Boldness of Speech; the Two Ministries; from Glory to Glory
2 Corinthians 3:12-18
Seeing then that we have such hope, we use great plainness of speech:…

Dwelling on the superior excellence of the gospel, it was natural for the apostle to speak of his hopefulness (such hope) and of the effect thereof on his ministry. He had spoken of his trust (ver. 4), and now he expresses the hope which filled his soul from "the intervening vision of the glory of his work" (Stanley) and its future results. He uses "great plainness of speech" - unreservedness, without disguise, boldness (the last conveying his meaning most fully). The "able ministers of the new covenant" were also bold, having no reason for concealment, but every reason for openness and candour. From the beginning of the Spirit's dispensation this boldness had characterized apostolic preaching. St. Peter, who had shown such cowardice in the high priest's palace, evinced the utmost fearlessness at Pentecost. It was a spectacle of wonder to the Sanhedrim. "When they saw the boldness of Peter and John... they marvelled;" and what was the explanation of their courage? "They took knowledge of them that they had been with Jesus." Immediately thereafter we hear of prayer offered by the Church that "with all boldness" they may speak God's Word. Boldness, at that time, was a virtue in request, and not one of the apostles failed to meet its requisitions. At this point the contrast between the Law and the gospel presents a new aspect. Moses had veiled his face, "that the children of Israel could not steadfastly look to the end of that which is abolished." The veil concealed the evanescence of the brightness and was symbolic of that judicial blindness which fell upon Israel. "Their minds were blinded," or hardened, so that their perceptions were not in accordance with facts; impressibility was lost, feeling was callous. "Until this day remaineth the same veil untaken away in the reading of the Old Testament." The punishment continued. What were the old Scriptures but a sealed book to most of the Jews in the apostle's day? and now, after eighteen centuries, how palpable to us the confirmation of his words in the ignorance and the delusions of the Jews touching the spiritual import of their sacred books! "Until this day" has a meaning for us it could not have had to St. Paul's contemporaries. Time has done nothing or next to nothing to remove the darkness enveloping Jewish mind. Shrewd, intelligent, sagacious, in everything else; distinguished on nearly every arena of commercial and professional life; often foremost among men in matters as widely separated as music and statesmanship; - they yet present the strangest of contrarieties in adhesion to prejudices almost two thousand years old, and that too while evincing an adaptiveness to every form of civilization and to all the modifications going on in the current activities of the age. Find them where you may, they are pliant to circumstances, Not a national mould can be mentioned in which their external character cannot be cast, and yet, while this plasticity is such that we have Russian, Italian, German, Spanish, French, English, American, Jews, and withal the individual nationality apparent, there is the same religious blindness of which St. Paul wrote long ago. Their land, homes, institutions, the objects that come before us when we think of Judaea and Galilee, have passed from their grasp; but they hold fast to the shreds of their ancient beliefs, nor can any power relax their hold. Now, surely, this is inexplicable on the ordinary grounds of human experience. No law of the mind, no law of society, can explain the phenomenon. Such a spectacle as the Jews present of retaining their attachment and devotion to a skeleton religion, from which the soul has departed, is unique in the world's history. St. Paul solves the enigma; it is providential, it is punitive; "until this day the veil is untaken away." Two statements follow:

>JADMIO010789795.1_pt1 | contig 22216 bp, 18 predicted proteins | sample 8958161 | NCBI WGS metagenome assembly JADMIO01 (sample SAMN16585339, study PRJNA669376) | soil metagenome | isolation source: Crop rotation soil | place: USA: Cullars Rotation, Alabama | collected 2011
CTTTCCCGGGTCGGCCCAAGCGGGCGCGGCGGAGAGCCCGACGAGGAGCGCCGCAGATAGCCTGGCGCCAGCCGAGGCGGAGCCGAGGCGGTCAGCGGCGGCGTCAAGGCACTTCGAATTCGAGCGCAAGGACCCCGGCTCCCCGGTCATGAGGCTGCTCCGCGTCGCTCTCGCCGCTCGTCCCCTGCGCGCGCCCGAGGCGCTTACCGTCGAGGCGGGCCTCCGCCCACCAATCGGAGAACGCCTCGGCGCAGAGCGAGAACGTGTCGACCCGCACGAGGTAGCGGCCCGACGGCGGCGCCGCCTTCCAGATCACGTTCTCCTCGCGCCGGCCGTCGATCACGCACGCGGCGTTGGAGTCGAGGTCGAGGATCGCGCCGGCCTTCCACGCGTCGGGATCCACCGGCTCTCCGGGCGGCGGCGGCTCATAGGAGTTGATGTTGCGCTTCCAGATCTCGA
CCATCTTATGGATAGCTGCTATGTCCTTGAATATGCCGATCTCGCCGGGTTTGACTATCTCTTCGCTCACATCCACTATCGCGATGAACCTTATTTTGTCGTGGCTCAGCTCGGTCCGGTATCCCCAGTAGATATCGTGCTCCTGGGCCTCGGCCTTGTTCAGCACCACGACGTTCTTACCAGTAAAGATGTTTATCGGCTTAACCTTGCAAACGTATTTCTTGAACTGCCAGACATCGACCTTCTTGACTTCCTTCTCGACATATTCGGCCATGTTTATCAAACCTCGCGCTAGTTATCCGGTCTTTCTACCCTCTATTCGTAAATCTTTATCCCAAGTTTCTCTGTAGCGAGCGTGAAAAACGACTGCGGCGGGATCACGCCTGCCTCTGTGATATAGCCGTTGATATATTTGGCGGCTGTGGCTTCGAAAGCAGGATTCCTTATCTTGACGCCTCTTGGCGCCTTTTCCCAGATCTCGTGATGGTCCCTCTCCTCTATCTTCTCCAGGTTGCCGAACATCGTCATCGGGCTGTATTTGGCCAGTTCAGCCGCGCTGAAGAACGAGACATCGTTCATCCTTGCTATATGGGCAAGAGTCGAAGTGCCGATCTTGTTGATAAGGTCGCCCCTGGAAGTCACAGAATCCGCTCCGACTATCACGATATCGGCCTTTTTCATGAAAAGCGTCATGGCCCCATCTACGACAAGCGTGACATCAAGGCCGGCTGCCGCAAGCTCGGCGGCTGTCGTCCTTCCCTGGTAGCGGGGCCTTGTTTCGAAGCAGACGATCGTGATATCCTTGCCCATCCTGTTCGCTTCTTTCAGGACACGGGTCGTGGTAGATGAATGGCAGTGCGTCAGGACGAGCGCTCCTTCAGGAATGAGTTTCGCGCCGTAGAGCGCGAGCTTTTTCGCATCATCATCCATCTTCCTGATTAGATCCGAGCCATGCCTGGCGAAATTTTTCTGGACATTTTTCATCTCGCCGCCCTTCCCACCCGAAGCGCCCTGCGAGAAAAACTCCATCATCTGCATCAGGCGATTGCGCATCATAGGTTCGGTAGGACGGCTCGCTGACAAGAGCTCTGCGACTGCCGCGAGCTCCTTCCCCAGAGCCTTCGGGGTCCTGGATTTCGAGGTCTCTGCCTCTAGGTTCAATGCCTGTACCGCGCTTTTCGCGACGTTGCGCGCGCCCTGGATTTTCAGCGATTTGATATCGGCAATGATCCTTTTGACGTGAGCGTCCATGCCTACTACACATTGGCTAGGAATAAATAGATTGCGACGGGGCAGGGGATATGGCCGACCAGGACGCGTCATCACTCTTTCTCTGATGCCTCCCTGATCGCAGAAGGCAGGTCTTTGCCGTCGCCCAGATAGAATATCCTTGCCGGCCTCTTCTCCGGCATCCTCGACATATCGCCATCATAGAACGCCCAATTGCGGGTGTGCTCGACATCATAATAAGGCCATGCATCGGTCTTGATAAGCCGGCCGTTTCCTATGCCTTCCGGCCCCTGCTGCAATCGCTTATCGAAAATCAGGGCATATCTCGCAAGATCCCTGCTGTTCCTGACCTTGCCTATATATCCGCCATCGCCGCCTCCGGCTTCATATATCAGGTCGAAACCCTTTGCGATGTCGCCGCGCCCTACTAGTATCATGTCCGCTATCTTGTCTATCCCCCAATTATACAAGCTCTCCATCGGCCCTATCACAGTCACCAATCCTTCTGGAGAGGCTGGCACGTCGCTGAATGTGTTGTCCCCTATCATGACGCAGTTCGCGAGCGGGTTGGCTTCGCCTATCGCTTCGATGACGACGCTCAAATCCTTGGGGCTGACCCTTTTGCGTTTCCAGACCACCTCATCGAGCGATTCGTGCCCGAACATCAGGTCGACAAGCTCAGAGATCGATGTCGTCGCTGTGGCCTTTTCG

(1) the "veil is done away in Christ;"

(2) but, though done away in Christ, "even unto this day, when Moses [his writings] is read, the veil is upon their heart."